Last week, Minnesota was a real study in contrasts.
First there were the folks with heart problems, like Minnesota State Rep. Peggy Scott (R-Andover), who said that her "heart breaks for Minnesota" because the state House of Representatives had approved a gay marriage bill. She was joined by Julie Burt, another opponent of gay marriage, who stated, "[T]he world has turned to a place that wants immediate gratification. And it breaks my heart. Breaks my heart for my children and my grandchildren." These women might want to make appointments to see their doctors for some Lipitor or an aspirin regimen.
On the opposite end of the spectrum was State Rep. Steven Simon (DFL-St. Louis Park), who gave a speech in which he shared a lesson he learned from a rabbi: "The moment when night ends and a new day begins is the moment when you look into the face of a stranger and see the face of your brother." Fighting back tears, Simon appeared to realize the historical importance of the House's actions and how those actions were leading Minnesota out of darkness into a new day.
Can you imagine the conversation if these people met each other in the cafeteria?
Scott: "Hey, buddy, nice speech there."
Simon: "Um, thanks."
Scott: "I was being sarcastic."
Simon: "Yeah, I got that."
Burt, bursting in: "My heart breaks! It breaks, I tell you!"
Simon: "I am sorry for you."
Burt: "People like you are ruining the world for my children and grandchildren!"
Simon: "People like you are ruining my lunch."
Burt: "You and your little rabbi friend want immediate gratification!"
Simon: "Yeah, OK. I'm outta here."
Of course, that is speculation. I do not know what these people are like in reality. I am watching from the sidelines, all the way in Pennsylvania. It is as if I am watching football on TV. I am rooting for my team. And my team is doing great this season! We keep winning! In the past few games we scored big victories in Rhode Island, Delaware and Minnesota! Woo-hoo! Go, team!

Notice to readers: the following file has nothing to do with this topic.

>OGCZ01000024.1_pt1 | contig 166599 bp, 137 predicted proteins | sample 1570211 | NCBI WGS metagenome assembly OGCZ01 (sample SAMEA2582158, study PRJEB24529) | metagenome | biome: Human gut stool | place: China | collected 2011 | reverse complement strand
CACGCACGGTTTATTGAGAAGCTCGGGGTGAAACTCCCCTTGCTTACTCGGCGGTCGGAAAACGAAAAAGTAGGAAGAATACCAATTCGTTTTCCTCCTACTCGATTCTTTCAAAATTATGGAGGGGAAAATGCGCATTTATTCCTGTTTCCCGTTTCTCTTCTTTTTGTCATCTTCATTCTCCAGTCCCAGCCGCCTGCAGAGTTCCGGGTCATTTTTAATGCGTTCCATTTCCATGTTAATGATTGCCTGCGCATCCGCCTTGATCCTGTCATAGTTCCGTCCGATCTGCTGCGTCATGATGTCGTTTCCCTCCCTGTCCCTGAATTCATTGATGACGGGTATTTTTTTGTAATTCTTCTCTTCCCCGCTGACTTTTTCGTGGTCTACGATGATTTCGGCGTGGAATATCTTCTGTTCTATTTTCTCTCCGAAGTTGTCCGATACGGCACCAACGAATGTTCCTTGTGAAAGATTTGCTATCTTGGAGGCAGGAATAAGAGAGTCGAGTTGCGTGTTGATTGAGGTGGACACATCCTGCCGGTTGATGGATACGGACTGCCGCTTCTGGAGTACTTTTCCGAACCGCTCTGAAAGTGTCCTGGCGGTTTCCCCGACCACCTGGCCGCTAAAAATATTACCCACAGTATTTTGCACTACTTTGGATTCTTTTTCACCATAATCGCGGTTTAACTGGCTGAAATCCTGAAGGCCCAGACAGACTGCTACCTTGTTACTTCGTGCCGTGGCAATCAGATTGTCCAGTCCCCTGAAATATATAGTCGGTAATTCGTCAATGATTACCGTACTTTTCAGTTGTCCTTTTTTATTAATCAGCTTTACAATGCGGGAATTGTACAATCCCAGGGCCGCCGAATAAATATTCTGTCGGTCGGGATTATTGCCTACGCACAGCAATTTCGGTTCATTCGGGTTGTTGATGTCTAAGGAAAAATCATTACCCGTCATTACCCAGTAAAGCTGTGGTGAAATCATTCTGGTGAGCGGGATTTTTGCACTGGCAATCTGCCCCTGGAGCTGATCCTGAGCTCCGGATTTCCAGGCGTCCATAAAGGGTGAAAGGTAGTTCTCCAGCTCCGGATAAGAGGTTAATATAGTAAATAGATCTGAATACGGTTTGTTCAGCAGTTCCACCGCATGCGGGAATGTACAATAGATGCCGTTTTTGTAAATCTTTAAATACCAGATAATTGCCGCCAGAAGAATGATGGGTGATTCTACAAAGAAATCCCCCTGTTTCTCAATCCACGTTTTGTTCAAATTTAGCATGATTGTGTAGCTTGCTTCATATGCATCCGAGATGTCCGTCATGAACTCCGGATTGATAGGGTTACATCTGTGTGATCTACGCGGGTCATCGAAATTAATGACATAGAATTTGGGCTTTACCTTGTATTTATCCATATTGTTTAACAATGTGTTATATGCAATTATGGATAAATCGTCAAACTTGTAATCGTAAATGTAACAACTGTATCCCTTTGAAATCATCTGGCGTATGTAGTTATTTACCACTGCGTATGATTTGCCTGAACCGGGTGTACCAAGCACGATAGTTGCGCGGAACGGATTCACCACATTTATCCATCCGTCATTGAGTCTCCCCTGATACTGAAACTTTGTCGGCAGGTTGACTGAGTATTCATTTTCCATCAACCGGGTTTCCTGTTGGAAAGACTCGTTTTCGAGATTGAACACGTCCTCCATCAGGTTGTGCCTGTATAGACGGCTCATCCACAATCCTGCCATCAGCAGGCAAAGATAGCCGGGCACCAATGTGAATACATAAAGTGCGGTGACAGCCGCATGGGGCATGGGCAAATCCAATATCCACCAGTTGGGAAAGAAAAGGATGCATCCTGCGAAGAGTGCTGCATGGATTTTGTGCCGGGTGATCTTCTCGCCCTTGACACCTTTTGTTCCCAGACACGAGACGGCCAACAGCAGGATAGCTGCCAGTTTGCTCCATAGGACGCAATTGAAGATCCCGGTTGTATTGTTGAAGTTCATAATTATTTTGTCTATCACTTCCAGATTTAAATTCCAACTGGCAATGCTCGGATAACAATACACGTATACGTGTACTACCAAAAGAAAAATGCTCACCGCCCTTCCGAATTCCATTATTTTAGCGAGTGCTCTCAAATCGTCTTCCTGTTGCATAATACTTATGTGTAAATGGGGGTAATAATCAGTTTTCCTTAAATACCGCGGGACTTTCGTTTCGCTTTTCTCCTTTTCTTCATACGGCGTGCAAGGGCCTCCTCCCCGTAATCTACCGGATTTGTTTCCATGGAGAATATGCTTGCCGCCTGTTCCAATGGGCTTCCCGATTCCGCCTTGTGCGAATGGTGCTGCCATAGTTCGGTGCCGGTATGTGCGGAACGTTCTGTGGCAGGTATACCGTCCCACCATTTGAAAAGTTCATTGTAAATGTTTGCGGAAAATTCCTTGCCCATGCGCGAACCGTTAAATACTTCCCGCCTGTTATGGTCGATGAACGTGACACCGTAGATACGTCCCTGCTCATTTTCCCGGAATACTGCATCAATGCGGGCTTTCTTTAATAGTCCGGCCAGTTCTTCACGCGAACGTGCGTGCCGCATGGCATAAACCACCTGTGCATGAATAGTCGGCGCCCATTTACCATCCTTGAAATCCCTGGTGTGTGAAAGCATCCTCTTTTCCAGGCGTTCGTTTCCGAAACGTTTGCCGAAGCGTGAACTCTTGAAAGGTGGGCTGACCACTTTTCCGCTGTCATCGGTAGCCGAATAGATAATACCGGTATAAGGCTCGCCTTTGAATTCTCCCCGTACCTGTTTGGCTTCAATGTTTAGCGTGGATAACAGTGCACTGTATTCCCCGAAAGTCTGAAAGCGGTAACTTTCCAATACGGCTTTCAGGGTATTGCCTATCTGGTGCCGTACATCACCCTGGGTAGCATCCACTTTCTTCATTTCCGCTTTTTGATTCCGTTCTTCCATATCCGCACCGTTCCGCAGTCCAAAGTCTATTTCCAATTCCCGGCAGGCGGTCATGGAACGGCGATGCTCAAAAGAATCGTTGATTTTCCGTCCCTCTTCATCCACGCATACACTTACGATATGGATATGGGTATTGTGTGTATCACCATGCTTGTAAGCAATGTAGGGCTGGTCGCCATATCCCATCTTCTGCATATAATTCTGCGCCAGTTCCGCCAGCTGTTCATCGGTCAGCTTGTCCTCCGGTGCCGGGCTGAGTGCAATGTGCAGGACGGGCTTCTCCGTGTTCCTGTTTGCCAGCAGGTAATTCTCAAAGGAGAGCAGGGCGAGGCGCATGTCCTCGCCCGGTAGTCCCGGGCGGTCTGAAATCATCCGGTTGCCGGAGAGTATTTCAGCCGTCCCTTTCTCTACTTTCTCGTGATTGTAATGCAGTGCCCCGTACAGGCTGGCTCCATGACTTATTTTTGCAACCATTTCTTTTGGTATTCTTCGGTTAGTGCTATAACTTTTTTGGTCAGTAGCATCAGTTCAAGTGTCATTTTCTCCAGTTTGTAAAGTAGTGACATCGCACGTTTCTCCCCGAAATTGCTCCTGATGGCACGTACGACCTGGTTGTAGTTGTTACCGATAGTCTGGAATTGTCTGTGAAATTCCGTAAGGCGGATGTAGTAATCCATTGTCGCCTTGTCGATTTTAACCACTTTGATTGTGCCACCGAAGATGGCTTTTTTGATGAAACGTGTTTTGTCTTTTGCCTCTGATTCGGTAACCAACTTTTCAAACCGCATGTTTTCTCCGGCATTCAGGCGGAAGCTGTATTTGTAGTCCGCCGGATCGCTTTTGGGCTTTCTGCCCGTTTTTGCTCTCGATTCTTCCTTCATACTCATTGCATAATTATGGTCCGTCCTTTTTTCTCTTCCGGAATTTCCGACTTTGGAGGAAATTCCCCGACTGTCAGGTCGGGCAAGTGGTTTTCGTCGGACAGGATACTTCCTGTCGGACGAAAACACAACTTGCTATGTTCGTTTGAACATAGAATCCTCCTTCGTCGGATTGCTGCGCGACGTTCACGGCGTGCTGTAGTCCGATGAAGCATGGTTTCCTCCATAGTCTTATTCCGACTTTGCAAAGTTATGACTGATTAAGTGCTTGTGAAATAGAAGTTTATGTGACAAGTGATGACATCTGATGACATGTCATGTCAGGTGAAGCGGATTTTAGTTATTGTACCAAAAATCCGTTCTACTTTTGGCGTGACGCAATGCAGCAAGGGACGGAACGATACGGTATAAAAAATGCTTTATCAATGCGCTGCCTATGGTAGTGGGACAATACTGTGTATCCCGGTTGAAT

But I am just a fan, not a player. I am thrilled for my team, but I am not in the action. At the end of the day, I am still the same, unmarried person. My partner and I are nowhere near getting to play in the game ourselves.
I watch all this from the sidelines and can only commentate. I do not understand people like Burt who think that gay marriage is "instant gratification." I have been in a relationship for 18 years. I am sure that there are Minnesotan couples who have been waiting longer than that to legalize their relationships. I would characterize their impending nuptials as an end to prolonged inequality, not instant gratification. And how exactly would same-sex marriage ruin the lives of Julie Burt's children and grandchildren? If any of her kids or grandkids is gay, she is the one ruining their lives. Growing up with an intolerant mother or grandmother is more ruinous than a marriage equality bill.
Maybe I am bitter, sitting here on the bench.
I look at the map of the United States, changing weekly. Pennsylvania is becoming an island. States above and below and to the east of us are all changing colors for marriage equality. Nearly one quarter of all U.S. states now allow same-sex marriage. Soon it will be a third, then half. How long is this going to take? When will Pennsylvania be in the mix? From this vantage point, it seems like it could be an eternity.
The Supreme Court could change the game completely when they reach their verdicts on the marriage equality cases that they are currently considering. But it seems unlikely that they will make a sweeping decision that affects every state. So I guess I will continue to wait.
But c'mon, put me in, coach. I'm ready to play. Today.